I appreciate the human, individual feel of handmade things, and have been involved in various craft projects since childhood. Twenty years ago my husband and I bought an old farm and living in a farming environment has opened up previously unimaginable opportunities to learn and apply craft techniques. We acquired five Scottish Blackface sheep and started a flock. Soon we had more sheep, a lama and a donkey and lots of wool. I joined a craft guild and was taught how to card, dye and spin wool. The wool kept piling up so I taught myself to knit and make felt. For the past few years I have been making objects out of the wool from our sheep. After the wool is sheared it is washed and dyed. I use a large 60 gallon stock pot and a propane camp stove to dye the wool fleeces. The dyed fleeces are then sent to a mill for processing into fluffy wool batts that can be used for felting or for other purposes such as spinning, knitting and weaving.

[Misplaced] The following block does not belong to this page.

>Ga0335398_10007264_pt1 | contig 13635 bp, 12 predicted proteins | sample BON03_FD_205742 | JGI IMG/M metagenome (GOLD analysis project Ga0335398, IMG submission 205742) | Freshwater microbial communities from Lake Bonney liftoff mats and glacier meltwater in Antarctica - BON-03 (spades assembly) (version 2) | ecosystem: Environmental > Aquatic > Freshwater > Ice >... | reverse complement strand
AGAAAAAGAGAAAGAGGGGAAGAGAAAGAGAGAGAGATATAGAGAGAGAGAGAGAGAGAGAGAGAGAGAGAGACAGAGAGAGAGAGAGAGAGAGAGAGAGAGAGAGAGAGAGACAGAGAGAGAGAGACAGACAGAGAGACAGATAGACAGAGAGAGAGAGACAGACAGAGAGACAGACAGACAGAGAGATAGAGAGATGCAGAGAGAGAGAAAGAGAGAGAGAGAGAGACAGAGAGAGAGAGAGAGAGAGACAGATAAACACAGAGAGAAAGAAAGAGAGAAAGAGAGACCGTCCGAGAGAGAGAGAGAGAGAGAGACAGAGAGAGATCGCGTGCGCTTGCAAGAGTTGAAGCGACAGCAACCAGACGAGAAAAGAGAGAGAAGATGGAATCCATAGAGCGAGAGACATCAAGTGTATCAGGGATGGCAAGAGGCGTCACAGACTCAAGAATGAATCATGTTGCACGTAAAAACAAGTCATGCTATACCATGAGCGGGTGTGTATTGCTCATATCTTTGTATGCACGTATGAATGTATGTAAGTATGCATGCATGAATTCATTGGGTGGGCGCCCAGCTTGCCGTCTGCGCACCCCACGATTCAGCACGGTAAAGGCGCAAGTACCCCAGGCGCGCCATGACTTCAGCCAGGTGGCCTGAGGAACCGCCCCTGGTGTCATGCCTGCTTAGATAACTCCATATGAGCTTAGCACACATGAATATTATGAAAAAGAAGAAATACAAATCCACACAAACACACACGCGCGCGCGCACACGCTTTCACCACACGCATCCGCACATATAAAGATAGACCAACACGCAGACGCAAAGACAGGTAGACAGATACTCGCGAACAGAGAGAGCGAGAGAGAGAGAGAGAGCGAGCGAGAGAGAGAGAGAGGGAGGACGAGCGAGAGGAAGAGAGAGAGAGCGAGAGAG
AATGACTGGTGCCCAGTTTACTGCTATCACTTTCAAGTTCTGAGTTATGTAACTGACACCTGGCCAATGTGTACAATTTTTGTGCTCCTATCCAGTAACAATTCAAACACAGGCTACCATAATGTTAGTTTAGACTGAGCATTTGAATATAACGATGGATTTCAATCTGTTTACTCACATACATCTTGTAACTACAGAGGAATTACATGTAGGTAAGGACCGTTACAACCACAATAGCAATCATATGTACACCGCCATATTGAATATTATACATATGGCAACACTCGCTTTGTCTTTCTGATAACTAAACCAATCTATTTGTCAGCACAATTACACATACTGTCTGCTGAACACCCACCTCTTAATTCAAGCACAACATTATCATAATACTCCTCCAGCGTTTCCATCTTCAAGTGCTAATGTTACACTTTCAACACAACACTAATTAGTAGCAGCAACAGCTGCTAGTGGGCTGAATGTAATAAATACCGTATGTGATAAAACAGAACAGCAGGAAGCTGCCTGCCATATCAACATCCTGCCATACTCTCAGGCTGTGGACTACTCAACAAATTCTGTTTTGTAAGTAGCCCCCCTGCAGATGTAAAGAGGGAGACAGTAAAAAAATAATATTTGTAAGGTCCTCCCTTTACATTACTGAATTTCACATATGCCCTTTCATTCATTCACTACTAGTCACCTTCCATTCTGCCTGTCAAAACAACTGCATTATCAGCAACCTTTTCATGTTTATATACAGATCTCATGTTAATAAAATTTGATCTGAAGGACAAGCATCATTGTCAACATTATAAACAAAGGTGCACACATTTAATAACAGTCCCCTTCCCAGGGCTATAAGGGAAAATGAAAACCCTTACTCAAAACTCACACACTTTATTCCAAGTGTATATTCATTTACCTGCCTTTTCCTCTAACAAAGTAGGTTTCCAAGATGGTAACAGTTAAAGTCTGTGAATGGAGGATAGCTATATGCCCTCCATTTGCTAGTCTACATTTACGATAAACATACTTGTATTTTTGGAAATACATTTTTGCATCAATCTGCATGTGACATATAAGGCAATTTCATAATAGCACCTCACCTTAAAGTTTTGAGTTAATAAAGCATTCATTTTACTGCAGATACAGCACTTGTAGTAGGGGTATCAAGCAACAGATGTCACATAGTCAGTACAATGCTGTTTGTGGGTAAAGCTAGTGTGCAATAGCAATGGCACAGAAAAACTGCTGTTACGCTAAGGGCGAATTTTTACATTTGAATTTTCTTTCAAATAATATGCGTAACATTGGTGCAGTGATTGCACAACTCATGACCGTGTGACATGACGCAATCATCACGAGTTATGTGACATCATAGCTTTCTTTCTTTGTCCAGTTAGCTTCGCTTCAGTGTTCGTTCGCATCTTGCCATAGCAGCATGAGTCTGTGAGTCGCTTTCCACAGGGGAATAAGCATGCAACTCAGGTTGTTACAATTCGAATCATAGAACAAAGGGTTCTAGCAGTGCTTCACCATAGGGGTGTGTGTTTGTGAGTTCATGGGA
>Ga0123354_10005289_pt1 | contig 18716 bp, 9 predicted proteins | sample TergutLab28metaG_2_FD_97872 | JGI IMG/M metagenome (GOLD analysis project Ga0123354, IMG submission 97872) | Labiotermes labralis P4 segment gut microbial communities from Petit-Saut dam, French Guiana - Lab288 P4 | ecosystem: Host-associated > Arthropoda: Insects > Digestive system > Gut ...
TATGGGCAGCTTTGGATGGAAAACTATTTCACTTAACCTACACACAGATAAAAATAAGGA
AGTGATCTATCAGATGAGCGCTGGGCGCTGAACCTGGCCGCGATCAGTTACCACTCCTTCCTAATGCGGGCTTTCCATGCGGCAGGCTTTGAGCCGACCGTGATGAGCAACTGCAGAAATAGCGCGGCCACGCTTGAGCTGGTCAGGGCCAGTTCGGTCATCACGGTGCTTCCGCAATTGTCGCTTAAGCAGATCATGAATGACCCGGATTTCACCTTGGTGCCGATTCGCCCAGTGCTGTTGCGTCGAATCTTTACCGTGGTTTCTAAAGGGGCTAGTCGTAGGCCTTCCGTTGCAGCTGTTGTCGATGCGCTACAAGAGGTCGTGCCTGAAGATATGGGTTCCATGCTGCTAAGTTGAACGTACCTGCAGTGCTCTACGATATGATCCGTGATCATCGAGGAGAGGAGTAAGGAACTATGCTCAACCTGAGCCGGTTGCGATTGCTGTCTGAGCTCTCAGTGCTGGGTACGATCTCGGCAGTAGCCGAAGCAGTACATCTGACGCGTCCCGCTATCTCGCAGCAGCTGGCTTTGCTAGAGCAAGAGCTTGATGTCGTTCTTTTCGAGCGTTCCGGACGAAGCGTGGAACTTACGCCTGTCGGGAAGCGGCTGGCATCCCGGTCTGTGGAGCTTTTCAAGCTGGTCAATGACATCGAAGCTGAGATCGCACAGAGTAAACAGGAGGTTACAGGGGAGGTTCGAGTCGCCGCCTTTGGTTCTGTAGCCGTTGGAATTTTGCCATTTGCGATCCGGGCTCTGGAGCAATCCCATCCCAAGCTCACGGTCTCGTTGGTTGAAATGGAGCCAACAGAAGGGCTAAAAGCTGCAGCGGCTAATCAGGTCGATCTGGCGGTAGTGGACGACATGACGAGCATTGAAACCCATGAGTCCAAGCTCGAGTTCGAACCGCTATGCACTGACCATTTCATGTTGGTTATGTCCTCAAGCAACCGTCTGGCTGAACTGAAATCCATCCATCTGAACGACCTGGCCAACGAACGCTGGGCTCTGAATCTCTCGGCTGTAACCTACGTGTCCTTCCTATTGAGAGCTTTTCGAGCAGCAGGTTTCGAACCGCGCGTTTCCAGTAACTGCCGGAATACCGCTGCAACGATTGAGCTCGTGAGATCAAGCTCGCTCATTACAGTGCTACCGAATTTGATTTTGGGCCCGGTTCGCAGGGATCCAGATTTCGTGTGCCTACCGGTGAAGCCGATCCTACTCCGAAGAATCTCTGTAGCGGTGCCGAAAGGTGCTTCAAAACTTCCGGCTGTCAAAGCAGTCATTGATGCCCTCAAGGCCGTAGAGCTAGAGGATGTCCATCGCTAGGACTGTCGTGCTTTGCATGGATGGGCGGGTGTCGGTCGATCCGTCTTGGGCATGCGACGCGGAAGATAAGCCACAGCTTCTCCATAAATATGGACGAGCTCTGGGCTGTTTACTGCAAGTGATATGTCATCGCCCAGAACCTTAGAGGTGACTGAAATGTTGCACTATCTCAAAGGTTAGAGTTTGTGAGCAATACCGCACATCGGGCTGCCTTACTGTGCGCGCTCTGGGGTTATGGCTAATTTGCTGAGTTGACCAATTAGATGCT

Making wool felt involves placing thin layers of wool batts on top of each other, gradually adding soap and hot water and applying pressure. During this process, the wool fibers lock together to form felt. Scottish Blackface wool has a coarse outer coat and a fine undercoat. With Scottish Blackface wool, the felting process causes the soft undercoat fibers to lock together which holds the longer coarse fibers in place. The resulting felt is quite strong. Felting is endlessly fascinating because you are never quite sure how an object will turn out. It is stimulating to invent and create useful and pleasing objects that take advantage of the sculptural and/or insulating properties of wool. The natural world around me is inspiring, as is the work of other fiber artists. Recently I have begun to experiment with combining wool felt with wood, leather and other natural materials. I have always loved wool, even before I had sheep, and this amazing material provides me with endless opportunities to create.